Oracle Blue is working on recording its first album, Gilded Kingdoms, in Nashville, with plans to launch the new music in the spring.
Tru Sol, a fixture along the Grand Strand for 13 years, is known for getting the party started with dance tunes that get the crowd moving. But the band is still working on original music and aims to release the songs during its anniversary concert in November.
“It’s time to let them see what we can really do,” Samuel said.
There’s no set path for musicians to break into the music scene along the Grand Strand. Some were born into it, others started as Coastal Carolina University students who stuck around, while others ended up here ready to play after careers elsewhere.
Grimshaw, after working in the music business in Nashville, came to Myrtle Beach for what he thought would be six months—that was 21 years ago—and decided to give performing here a try after catching another musician one night.
“Well, jeez, I know I’m at least that good,” Grimshaw said.
He learned the popular covers and convinced a friend to give him a shot at a gig at a River City Cafe near 74th Avenue North (not the same one there today).
“I started seeing people around town play and I figured I better learn some Jimmy Buffett and ‘Brown Eyed Girl’—I had never played ‘Brown Eyed Girl’ until I moved here,” said Grimshaw, who now has hundreds of songs at the ready to perform.
Fast forward two decades, and Grimshaw is a regular performer along the Strand year-round, including every Wednesday night at Dead Dog Saloon. During the summer, he’ll play 30 gigs a month, often pulling two a day. But he doesn’t just perform in bars and restaurants. He’s a regular at community events such as Taste of the Town at the Myrtle Beach Convention Center during the fall and Brookgreen Gardens’ Nights of a Thousand Candles around the winter holidays. Then there are the private parties, weddings and conventions that pass through town.
He was even picked to play in Murrells Inlet and other spots across the state for Marco Rubio when he was a presidential candidate.
Grimshaw has been around so long, he’s outlasted several of the venues where he was a regular, including Hard Rock Park, Blarney Stones at Broadway at the Beach and Garcia’s Mexican Restaurant’s Thirsty Thursdays.
“Gigs come and go. Places open and close,” Grimshaw said.
Others performed while students at Coastal Carolina University and simply wanted to keep the fun going. Members of Tru Sol, another regular performing band along the Grand Strand, sang in gospel and a cappella groups at CCU. After graduation, they realized they weren’t quite done with music.
“Well, shoot, we can keep doing this,” Samuel said. “We realized it was something that sounded good and we could keep it going.”
They weren’t sure at that time if that meant heading to New York to meet P. Diddy or hitting the local scene. But soon they were regular performers along the Strand, then picked up weddings and private parties. You’re likely to catch them at local festivals and events such as Brookgreen’s Nights of a Thousand Candles.
“Everything took off so quickly,” Samuel said.
Another band moving through the local circuit also is a product of CCU. Oracle Blue—with horns, flute and piano adding a jazzy funk sound to the usual guitar and drums—formed in 2013. The band won the DownBeat 2016 Student Music Award for an Outstanding Performance in the Blues/Pop/Rock Group category and toured in Europe with performances at jazz festivals.
Then there are musicians who grew up in the local music scene.
Voivedich is from Little River and has toured with country artist Kellie Pickler. But the time on the road became draining, so he’s now back on the Grand Strand playing local venues and performing at The Carolina Opry.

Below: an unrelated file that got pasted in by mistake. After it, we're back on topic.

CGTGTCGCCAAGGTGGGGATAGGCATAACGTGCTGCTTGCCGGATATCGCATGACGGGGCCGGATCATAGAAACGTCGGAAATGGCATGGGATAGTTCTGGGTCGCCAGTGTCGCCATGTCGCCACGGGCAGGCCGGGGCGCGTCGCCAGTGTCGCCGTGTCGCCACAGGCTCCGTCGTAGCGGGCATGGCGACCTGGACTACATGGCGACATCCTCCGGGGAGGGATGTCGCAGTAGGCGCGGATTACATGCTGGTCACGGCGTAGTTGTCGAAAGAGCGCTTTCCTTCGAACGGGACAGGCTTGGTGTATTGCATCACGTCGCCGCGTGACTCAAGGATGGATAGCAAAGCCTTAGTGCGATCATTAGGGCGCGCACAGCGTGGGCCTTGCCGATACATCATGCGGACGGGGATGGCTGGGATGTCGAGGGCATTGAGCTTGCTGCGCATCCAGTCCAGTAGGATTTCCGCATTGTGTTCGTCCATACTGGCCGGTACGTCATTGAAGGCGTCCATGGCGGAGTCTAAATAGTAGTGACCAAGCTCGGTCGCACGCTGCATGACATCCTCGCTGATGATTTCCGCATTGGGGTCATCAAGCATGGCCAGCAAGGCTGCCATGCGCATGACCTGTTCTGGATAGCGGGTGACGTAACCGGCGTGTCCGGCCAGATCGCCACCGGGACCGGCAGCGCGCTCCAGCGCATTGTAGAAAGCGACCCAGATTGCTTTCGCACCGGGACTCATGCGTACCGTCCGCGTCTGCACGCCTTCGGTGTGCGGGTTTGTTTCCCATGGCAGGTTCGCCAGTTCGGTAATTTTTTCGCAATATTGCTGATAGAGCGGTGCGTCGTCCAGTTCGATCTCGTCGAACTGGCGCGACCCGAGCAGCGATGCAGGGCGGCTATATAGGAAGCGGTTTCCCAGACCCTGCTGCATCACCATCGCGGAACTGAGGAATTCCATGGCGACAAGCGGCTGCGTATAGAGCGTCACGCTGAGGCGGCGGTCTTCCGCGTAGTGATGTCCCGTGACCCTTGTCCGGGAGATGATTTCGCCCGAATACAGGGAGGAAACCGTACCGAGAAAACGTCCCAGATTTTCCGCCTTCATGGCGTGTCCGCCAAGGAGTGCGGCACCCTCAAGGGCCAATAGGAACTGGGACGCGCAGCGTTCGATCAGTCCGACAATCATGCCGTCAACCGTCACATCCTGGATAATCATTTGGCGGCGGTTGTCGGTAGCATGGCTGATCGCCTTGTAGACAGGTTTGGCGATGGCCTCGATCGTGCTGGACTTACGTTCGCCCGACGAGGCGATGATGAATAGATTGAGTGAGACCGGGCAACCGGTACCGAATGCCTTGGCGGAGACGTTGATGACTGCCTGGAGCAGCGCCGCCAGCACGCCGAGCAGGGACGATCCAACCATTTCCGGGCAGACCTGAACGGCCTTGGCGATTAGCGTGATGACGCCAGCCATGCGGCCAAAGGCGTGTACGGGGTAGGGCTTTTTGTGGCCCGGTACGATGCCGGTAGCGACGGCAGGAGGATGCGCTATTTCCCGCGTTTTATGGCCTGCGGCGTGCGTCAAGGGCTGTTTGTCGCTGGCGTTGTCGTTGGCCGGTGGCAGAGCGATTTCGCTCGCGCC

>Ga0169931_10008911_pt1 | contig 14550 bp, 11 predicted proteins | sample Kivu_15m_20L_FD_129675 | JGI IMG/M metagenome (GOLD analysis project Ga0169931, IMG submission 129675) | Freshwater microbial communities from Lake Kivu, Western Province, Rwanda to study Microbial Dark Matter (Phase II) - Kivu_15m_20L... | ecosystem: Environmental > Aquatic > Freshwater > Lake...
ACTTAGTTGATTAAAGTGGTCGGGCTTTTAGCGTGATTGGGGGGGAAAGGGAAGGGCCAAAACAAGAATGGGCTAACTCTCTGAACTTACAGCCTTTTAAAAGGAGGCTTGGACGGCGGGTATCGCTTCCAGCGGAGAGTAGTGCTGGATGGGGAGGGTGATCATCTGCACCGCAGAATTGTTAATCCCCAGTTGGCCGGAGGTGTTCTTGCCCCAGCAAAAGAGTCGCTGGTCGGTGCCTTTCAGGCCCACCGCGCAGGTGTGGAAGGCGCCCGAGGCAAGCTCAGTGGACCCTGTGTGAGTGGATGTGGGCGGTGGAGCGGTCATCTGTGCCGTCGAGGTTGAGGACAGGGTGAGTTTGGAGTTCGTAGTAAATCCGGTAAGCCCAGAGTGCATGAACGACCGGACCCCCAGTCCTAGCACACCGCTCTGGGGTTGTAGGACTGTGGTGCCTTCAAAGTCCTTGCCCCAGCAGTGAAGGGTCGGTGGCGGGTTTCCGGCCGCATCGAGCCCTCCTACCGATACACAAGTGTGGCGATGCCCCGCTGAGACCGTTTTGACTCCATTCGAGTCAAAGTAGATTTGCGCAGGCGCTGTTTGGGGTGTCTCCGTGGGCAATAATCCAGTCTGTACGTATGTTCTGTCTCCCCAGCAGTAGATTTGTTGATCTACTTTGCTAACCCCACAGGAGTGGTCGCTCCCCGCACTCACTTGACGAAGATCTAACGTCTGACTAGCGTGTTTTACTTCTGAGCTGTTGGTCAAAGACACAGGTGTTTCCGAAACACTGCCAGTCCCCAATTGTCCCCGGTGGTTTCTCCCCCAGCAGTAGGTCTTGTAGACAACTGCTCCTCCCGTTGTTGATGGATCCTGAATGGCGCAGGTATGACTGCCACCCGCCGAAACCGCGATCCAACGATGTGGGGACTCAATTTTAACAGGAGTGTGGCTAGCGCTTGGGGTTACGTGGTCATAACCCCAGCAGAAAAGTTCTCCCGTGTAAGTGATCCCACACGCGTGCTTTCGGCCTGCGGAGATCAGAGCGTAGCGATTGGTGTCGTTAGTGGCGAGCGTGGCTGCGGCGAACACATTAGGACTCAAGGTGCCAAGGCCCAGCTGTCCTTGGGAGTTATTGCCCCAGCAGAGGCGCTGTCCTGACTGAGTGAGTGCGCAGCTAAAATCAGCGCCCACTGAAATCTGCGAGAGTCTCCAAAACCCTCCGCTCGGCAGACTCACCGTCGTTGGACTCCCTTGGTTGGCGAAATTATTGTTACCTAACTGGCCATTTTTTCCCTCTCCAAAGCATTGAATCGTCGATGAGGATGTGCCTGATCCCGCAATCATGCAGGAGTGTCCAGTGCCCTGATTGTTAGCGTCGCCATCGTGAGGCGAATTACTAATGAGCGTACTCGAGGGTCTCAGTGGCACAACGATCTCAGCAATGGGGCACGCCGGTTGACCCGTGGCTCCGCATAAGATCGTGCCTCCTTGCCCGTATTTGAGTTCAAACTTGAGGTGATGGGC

Mills of Paperwork remembers watching his dad Steve Marino Mills play guitar and sing in the 1980s at spots such as the Breakers and Sea Captain’s House. It seemed natural that he would follow in those musical footsteps. Now Paperwork, which formed five years ago, is spreading its own brand of “futuristic funk” along the Grand Strand, with aspirations of regularly playing bigger cities with vibrant music scenes such as Atlanta and Jacksonville, Florida.
CCU and the area’s live theaters bring high-caliber musicians to the beach that help feed the area’s music scene, said Grimshaw, who has written extensively about local music.
“There’s a lot of work for musicians here,” Grimshaw said.
On the Side
While musicians have plenty of places to make a living performing along the Grand Strand, most juggle day jobs, too.
“Everybody has stuff they do on the side,” Mills said.
Many use their musical talents by day, too, giving private lessons.
Even though Voivedich works a full day at The Carolina Opry, he couldn’t go without his gigs. Despite the long days at the theater then gigs until midnight or 2 a.m., he does it “for the love of music.”
“I have to have an outlet,” Voivedich said. “I’d go crazy if I didn’t get to play.”
One member of Tru Sol paints houses, another does hair and one is a teacher in Horry County Schools. Some members of Oracle Blue work an 8 a.m. to 5 p.m. job in insurance or at a bank, then turn around to play a gig that evening until midnight or 2 a.m. They get up the next day and do it all again. It’s a schedule most couldn’t keep if they didn’t love what they do.
“Oh, gosh, it’s definitely passion,” Kelley-Tavernier said. “It’s a testament to how much we want this to work.”
The Grand Strand will always have a special place for these musicians, even those who aim to tour or play their way into bigger cities.
“I will always play in Myrtle Beach,” Mills said. “No matter where my music career takes me, because it is rewarding.”
Kelley-Tavernier said the Grand Strand has embraced her band—and that’s something they will never forget.
“Myrtle Beach has been so amazing to us and we’ll always be coming back,” she said.
Tru Sol isn’t going anywhere. Excited about recording their own music this year, they’ll be spacing out their local live performances because, in part, they attract a bigger crowd that way and “we are not trying to wear ourselves out and wear people’s ears out.”
“We are living the dream,” Samuel said. “It’s a journey every day. We enjoy it. This is something I’ve always loved doing.”